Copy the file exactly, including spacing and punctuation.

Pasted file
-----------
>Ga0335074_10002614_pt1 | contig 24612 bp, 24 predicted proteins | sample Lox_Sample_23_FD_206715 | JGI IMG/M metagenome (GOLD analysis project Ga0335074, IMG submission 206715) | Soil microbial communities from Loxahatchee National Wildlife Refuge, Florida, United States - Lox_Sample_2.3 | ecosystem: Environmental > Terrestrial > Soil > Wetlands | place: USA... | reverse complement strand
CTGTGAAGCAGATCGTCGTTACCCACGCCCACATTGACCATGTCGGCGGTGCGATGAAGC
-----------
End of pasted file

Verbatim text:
>Ga0335074_10002614_pt1 | contig 24612 bp, 24 predicted proteins | sample Lox_Sample_23_FD_206715 | JGI IMG/M metagenome (GOLD analysis project Ga0335074, IMG submission 206715) | Soil microbial communities from Loxahatchee National Wildlife Refuge, Florida, United States - Lox_Sample_2.3 | ecosystem: Environmental > Terrestrial > Soil > Wetlands | place: USA... | reverse complement strand
CTGTGAAGCAGATCGTCGTTACCCACGCCCACATTGACCATGTCGGCGGTGCGATGAAGC